Cosmic Breath is an interactive installation made up of stalks of wheat that is activated when a participant blows into a sensor, turning the participant’s breath into a natural event making the wheat field undulate as if it has been swept by a powerful gust of wind.
Cosmic Breath is an interactive installation made up of stalks of wheat that is activated when a participant blows into a sensor. The participant’s breath becomes a natural event making the wheat field undulate as if it has been swept by a powerful gust of wind. The wheat field, a classic American symbol, and blowing, an action that connotes modern superstitions of blowing on candles, dandelion puffs, and eyelashes invites the participant to make an outsized wish. Cosmic Breath is rooted in the re-initiation of history. The project explores the psychology of the wish: the inane, absurd, and hopeful knee jerk reactions people have when presented with a birthday cake, flower, or hair follicle as a way to force the unforeseen and improbable into the world. The use of mechanizations reminds one that America’s streets aren’t paved with gold.
Empowering the with viewer godly power, Temchulla establishes a framework that dictates the creation and destruction of cultures. Used as a vessel to discover ourselves in order to discover that which overtakes us, Cosmic Breath provides proof of self-renewal and contact with personal existence.
Prototyping Electronic Devices , The Future of Sculpture
Leaving one’s mark in a place and time has been an intrinsically human act dating back for millennia. As civilization developed, the act of leaving one’s mark became a form of defacement as other forms of creating were quickly canonized within society for their inherent utility (i.e. architecture, crafts, poetry, etc.). Graffiti street art and tagging became a tool for leaving one’s mark and claiming territory within public space, but operated outside society’s laws of property ownership. Graffiti, the modern form of leaving one’s mark, became a destructive taboo within inner cities.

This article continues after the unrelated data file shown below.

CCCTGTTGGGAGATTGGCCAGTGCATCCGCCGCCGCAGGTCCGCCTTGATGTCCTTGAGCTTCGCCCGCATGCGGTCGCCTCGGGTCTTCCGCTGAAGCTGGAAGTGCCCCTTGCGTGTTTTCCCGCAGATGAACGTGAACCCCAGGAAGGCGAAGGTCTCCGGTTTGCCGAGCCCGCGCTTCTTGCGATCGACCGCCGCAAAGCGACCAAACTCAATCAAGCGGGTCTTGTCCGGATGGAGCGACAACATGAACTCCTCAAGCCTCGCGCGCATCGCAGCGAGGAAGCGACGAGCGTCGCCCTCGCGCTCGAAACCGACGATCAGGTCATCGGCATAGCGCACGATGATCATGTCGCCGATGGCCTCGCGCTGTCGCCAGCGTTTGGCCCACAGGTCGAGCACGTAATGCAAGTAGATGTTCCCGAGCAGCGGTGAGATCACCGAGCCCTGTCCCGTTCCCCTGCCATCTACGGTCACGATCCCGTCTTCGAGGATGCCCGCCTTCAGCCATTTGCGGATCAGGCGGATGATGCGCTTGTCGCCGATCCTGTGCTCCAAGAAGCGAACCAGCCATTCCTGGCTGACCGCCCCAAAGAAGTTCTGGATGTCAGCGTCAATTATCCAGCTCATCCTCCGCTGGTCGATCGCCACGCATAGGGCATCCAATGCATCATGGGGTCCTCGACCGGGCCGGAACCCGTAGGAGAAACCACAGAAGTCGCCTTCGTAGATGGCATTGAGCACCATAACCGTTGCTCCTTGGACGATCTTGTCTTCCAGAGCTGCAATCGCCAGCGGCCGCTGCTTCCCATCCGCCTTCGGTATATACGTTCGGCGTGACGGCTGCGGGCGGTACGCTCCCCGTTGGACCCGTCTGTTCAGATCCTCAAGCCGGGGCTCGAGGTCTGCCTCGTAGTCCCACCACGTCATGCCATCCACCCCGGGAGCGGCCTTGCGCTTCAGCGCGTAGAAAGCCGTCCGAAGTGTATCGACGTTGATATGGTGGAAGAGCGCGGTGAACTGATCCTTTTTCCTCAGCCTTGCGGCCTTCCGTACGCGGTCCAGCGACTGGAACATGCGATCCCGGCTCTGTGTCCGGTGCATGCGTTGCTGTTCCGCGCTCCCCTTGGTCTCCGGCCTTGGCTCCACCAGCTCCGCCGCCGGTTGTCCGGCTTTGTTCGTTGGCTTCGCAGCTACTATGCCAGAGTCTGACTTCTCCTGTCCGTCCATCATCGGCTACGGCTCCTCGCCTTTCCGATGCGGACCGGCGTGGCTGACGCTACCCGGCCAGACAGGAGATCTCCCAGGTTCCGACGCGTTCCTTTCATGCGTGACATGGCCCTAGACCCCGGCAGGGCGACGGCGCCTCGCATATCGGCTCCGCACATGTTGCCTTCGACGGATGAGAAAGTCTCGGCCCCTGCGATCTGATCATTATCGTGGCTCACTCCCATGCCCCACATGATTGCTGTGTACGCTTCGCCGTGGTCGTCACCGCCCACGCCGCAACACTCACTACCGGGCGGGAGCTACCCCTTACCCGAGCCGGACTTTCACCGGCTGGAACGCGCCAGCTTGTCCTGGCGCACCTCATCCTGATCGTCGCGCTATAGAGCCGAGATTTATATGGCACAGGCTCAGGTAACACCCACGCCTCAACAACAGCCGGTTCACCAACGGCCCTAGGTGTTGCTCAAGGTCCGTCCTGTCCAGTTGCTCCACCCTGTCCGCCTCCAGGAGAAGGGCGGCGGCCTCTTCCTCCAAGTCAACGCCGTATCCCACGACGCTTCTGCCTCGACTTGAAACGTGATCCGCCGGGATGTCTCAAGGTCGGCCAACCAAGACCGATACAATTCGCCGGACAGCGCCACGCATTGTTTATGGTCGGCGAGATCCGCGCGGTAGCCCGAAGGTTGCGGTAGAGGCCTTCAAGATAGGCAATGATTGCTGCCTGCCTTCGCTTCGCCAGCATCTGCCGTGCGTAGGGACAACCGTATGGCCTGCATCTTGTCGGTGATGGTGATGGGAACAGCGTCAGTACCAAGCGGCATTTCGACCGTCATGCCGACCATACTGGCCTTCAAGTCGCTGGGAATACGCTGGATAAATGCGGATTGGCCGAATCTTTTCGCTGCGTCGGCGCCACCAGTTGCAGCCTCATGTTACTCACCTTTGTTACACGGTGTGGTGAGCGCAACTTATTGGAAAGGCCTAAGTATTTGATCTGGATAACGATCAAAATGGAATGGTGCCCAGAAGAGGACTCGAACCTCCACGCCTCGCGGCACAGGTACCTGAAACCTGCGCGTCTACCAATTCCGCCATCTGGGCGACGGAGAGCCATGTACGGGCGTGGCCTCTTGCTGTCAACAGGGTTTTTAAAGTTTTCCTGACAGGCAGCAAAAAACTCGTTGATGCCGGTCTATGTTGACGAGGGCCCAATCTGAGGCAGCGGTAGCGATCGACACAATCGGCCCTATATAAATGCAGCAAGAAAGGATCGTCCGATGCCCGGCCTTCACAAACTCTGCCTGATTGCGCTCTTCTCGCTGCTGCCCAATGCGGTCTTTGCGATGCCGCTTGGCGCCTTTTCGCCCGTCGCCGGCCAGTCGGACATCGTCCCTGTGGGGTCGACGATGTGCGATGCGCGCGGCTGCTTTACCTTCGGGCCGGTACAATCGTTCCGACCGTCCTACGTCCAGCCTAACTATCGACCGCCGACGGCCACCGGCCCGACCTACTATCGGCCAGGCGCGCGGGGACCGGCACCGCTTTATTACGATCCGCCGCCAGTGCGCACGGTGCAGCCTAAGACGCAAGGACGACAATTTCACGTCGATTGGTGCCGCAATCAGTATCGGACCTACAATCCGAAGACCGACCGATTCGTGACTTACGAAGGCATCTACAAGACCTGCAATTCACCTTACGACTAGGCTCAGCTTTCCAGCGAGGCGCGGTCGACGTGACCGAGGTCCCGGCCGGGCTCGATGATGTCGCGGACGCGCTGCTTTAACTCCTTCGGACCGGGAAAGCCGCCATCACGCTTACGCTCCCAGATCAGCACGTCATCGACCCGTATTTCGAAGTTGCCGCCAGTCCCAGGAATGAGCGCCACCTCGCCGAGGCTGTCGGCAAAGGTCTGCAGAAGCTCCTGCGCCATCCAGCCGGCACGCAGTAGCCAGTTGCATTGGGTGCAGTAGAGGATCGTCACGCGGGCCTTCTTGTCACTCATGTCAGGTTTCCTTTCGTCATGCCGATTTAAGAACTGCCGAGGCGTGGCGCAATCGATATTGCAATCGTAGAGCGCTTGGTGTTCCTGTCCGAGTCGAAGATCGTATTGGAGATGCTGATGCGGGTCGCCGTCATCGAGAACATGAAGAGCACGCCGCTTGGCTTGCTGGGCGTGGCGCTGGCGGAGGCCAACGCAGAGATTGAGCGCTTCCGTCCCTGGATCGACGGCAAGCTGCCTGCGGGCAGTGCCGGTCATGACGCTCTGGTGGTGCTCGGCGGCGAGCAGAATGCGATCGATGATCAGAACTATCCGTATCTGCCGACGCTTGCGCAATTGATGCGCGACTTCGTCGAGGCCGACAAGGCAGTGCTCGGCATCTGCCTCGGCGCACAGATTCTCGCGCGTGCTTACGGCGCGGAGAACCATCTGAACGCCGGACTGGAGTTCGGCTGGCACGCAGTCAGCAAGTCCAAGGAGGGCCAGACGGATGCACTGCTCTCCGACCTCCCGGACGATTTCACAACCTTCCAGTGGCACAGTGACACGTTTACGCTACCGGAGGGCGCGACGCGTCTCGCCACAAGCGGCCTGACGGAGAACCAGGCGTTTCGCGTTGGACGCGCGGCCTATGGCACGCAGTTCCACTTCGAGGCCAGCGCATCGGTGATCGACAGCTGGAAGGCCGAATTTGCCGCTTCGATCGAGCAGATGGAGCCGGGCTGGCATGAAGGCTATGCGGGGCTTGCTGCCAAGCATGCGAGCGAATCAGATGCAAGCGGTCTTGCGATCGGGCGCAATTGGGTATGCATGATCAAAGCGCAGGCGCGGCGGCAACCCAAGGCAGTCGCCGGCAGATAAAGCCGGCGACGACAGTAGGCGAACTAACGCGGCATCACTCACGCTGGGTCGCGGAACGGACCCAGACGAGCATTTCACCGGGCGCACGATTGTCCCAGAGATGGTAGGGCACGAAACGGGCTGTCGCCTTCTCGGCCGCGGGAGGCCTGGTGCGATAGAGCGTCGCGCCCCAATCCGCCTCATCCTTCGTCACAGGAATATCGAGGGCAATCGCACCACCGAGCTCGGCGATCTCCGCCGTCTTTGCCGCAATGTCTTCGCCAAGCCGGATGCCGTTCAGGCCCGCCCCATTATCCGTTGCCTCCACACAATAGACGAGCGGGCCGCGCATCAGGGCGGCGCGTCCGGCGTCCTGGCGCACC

Many artists have looked to graffiti, street art, and materials often used to deface public space as constructive tools for reclaiming space, creating a public message, and/or questioning society’s values. Our group wanted to explore this idea of leaving one’s mark, not as a destructive force, but as a constructive act. How does the process of leaving one’s mark invoke new ideas or add to previous content? What does it mean to give a robot the ability to leave its’ mark and create or deface when most robots are designed to assist or streamline human performance and ingenuity. We hope to give a robot character and a sense of humanity through the act of leaving one’s mark.
Using computer vision, our group will make a ‘draw-bot’ that examines and then augments portraits by drawing/collaging with other materials directly on top of the images. We chose drawing on portraits because we see it as the ultimate act of defacement and the area for a robot to exhibit the most human character as it sketches in response to our physical features. Does the robot now have an opinion? Do the resultant drawings provoke the idea of preference or disgust?